After not being paid for the month of May, Indian Commercial Pilot’s Association (ICPA) has written a letter to Pradeep Singh Kharola, chairperson and managing director of Air India, raising questions about financial management of the company. Also Read - International Flights: Air India Commences Non-stop Hyderabad-Chicago Flights | Details Here

The letter reads, “On-time performance is expected from each and every employee and not just pilots. It should apply as much as to the movement of flights as it does to the payment of dues.” Also Read - Meet Air India's Zoya Aggarwal Who Commanded World's Longest Direct Flight Over North Pole

The association said that they have not received their flying allowances, which is like disrespecting their professional capability considering it comprises 80 per cent of their salary. ICPA also alleged that it has been a four month in a row that pilots have not received their salaries on time. Also Read - Air India's All-women Pilots Team Creates History by Flying Over World's Longest Route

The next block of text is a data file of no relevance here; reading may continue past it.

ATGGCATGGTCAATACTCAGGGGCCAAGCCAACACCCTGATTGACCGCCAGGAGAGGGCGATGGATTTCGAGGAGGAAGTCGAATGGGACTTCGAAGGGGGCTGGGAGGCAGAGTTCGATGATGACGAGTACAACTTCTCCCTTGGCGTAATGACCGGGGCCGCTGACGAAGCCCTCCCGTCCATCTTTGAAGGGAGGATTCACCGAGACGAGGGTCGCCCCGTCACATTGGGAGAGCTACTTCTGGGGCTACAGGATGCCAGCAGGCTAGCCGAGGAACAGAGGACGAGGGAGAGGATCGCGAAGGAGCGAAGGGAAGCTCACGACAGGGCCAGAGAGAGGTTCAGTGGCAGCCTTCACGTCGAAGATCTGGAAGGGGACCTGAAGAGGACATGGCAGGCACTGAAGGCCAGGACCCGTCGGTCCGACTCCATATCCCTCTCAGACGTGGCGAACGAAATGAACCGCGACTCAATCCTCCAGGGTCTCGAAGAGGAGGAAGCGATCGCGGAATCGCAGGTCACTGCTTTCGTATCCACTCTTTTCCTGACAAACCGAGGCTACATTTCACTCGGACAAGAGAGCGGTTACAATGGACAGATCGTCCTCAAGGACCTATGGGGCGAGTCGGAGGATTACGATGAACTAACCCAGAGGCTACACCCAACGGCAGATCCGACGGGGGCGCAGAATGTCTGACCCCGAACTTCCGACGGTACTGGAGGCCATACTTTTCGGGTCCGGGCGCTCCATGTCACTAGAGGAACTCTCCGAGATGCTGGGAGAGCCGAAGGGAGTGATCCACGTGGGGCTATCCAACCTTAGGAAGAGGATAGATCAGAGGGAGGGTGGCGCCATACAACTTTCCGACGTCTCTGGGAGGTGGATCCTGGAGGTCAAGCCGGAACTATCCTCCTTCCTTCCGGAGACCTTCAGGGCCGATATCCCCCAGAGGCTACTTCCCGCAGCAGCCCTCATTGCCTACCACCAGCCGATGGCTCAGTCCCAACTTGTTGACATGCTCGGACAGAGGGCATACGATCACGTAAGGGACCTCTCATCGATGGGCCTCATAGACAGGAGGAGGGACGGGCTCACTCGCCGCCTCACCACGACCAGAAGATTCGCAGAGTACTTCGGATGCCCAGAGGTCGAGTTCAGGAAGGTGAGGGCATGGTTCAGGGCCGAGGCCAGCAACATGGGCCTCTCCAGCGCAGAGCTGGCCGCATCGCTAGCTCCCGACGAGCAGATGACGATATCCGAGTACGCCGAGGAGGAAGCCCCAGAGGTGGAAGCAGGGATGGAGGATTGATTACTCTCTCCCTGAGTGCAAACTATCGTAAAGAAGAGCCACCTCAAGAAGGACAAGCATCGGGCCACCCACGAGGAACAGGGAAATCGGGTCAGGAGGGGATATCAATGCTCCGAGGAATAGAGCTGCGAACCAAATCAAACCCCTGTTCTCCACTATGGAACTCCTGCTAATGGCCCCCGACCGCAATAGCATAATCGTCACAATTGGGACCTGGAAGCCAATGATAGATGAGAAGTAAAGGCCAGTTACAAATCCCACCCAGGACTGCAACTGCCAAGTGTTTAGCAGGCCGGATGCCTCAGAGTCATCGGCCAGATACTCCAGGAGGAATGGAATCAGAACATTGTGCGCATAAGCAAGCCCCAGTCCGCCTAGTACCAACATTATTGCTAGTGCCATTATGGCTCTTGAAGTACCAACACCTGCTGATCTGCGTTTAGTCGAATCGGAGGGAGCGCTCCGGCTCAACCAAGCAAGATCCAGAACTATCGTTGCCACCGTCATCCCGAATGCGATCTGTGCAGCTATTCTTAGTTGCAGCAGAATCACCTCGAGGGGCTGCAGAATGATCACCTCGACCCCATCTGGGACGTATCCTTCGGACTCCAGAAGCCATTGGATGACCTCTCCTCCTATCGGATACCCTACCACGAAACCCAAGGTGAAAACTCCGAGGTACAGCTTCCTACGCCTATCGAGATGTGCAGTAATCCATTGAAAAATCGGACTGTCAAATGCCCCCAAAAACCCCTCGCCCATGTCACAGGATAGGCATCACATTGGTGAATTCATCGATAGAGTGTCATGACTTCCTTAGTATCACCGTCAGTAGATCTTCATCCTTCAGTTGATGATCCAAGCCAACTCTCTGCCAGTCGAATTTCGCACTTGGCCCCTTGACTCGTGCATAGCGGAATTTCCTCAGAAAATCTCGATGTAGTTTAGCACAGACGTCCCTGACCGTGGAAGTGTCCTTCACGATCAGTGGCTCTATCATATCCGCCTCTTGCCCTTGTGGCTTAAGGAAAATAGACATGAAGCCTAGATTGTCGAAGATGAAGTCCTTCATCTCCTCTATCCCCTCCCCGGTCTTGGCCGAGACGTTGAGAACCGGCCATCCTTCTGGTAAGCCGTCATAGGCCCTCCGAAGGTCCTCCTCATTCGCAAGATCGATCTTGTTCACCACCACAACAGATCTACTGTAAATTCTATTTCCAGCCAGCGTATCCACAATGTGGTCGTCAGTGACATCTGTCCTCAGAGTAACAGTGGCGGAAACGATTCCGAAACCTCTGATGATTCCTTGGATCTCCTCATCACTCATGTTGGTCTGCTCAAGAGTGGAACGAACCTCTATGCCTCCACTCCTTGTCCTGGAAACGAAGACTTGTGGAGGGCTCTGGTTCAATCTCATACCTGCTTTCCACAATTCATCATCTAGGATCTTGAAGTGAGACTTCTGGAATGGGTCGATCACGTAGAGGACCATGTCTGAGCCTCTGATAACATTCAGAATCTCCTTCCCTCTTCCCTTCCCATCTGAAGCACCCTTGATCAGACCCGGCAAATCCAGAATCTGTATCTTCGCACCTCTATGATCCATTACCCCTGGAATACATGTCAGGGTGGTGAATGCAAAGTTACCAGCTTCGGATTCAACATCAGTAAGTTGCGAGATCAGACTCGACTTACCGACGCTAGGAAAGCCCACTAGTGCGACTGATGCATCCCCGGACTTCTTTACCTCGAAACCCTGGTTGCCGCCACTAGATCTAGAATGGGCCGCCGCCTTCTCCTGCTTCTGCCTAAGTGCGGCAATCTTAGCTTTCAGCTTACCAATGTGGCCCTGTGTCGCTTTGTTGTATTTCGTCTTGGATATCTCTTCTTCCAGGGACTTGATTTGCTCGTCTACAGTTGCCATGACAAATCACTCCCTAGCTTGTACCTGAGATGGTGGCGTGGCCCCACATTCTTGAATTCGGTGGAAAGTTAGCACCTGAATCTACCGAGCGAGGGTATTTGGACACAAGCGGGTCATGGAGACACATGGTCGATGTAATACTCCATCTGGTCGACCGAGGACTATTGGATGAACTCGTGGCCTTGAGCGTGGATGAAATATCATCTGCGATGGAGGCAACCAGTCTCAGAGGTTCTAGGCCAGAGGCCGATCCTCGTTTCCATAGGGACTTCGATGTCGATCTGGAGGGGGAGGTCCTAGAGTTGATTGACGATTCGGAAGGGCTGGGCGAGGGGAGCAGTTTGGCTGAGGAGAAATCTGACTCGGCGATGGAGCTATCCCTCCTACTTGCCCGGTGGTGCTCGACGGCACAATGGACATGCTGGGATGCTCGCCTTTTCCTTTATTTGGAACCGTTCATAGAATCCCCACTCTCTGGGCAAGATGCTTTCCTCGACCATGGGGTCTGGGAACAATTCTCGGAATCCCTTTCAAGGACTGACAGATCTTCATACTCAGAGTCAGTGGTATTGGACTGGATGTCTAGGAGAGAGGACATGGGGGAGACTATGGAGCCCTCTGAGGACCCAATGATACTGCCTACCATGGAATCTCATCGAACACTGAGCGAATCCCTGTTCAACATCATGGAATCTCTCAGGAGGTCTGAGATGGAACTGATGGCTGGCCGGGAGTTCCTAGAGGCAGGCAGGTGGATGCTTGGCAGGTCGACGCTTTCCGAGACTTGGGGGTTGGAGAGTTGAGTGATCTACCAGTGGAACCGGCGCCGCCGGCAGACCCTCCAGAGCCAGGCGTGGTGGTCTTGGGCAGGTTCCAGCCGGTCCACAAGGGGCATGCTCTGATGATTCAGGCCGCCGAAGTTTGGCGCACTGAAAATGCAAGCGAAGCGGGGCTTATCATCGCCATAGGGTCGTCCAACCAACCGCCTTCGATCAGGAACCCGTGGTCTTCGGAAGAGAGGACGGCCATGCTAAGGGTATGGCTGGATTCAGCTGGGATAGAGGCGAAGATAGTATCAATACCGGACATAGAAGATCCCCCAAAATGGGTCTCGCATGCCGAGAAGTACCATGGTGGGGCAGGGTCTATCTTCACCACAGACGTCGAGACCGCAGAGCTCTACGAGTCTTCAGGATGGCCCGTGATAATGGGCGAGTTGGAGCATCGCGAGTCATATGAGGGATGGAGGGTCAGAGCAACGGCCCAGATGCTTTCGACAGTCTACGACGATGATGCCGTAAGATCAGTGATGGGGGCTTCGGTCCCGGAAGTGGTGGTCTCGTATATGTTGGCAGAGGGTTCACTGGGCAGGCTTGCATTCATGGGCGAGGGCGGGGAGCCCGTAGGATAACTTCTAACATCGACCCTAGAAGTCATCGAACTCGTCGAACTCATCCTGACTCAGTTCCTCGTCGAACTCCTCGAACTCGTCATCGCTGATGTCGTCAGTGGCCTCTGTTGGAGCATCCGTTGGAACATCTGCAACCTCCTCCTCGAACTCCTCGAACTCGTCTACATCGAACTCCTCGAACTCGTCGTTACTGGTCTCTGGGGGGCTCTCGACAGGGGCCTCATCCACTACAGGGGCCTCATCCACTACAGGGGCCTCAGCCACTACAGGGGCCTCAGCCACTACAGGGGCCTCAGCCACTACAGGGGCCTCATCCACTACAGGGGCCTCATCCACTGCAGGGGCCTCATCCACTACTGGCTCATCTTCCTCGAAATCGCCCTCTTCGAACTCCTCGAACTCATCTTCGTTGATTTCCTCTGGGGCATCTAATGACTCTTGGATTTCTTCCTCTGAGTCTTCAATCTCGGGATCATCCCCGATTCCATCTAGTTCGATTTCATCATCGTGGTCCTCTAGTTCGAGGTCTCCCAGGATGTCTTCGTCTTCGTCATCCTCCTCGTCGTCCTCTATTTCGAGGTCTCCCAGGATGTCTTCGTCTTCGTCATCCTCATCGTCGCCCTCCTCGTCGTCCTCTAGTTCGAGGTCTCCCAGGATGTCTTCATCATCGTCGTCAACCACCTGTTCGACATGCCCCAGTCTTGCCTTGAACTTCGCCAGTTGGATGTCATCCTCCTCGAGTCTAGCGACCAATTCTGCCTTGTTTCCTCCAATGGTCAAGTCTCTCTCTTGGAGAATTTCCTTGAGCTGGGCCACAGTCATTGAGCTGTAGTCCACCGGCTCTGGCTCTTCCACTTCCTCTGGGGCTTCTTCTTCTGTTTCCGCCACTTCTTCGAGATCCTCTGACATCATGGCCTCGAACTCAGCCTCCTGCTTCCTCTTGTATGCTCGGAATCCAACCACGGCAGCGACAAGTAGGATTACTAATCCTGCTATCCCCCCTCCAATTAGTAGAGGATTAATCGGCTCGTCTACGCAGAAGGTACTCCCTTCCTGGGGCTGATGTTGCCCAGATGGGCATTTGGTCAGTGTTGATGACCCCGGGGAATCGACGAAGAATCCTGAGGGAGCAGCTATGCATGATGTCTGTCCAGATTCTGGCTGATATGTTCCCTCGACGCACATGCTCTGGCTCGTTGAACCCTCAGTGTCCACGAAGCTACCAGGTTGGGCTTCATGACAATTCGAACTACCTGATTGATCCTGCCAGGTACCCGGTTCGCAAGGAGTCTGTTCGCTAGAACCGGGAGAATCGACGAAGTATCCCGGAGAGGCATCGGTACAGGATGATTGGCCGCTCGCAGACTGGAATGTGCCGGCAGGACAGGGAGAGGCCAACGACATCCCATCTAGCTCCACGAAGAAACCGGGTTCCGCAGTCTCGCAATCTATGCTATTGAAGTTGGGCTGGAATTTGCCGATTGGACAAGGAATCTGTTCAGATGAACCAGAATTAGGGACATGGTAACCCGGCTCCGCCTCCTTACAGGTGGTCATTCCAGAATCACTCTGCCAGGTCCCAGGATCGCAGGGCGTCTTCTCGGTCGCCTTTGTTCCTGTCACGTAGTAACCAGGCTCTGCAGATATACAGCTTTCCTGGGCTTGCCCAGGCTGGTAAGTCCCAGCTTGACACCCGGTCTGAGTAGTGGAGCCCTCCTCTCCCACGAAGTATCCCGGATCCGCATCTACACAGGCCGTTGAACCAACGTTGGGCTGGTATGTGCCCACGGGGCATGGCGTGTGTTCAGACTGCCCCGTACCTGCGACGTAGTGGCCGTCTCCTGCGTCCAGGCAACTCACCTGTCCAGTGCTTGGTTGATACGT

The letter states, “In case a flight gets delayed, even by a minute, a full review is done by the committee and e-mails are sent to the pilots asking for inputs and as to why no action should be taken against them. In this case, salary is expected to be delayed by 15 days…We would like to ask you how is it that no one is being held accountable in this situation.”

Earlier the airline made an official communication that cash-strapped Air India’s employees will have to wait at least till June 15 for their May salaries.

“Disbursement of salary for the month of May is delayed and the payment is likely to be made on June 15,” Air India said in an official communication on June 8.

Air India employees generally get paid by the 30th or the 31st of every month.

The government failed to get any suitor last month, for selling 75 per cent of its stake in Air India.  Senior Congress leader P Chidambaram on Monday said, “As far as Air India is concerned, it is not clear to me what they intended to do. It is neither privatisation, nor an arrangement to run it as a joint venture. Without a clear policy objective, you cannot succeed in selling 74 per cent. You must have a clear policy objective.”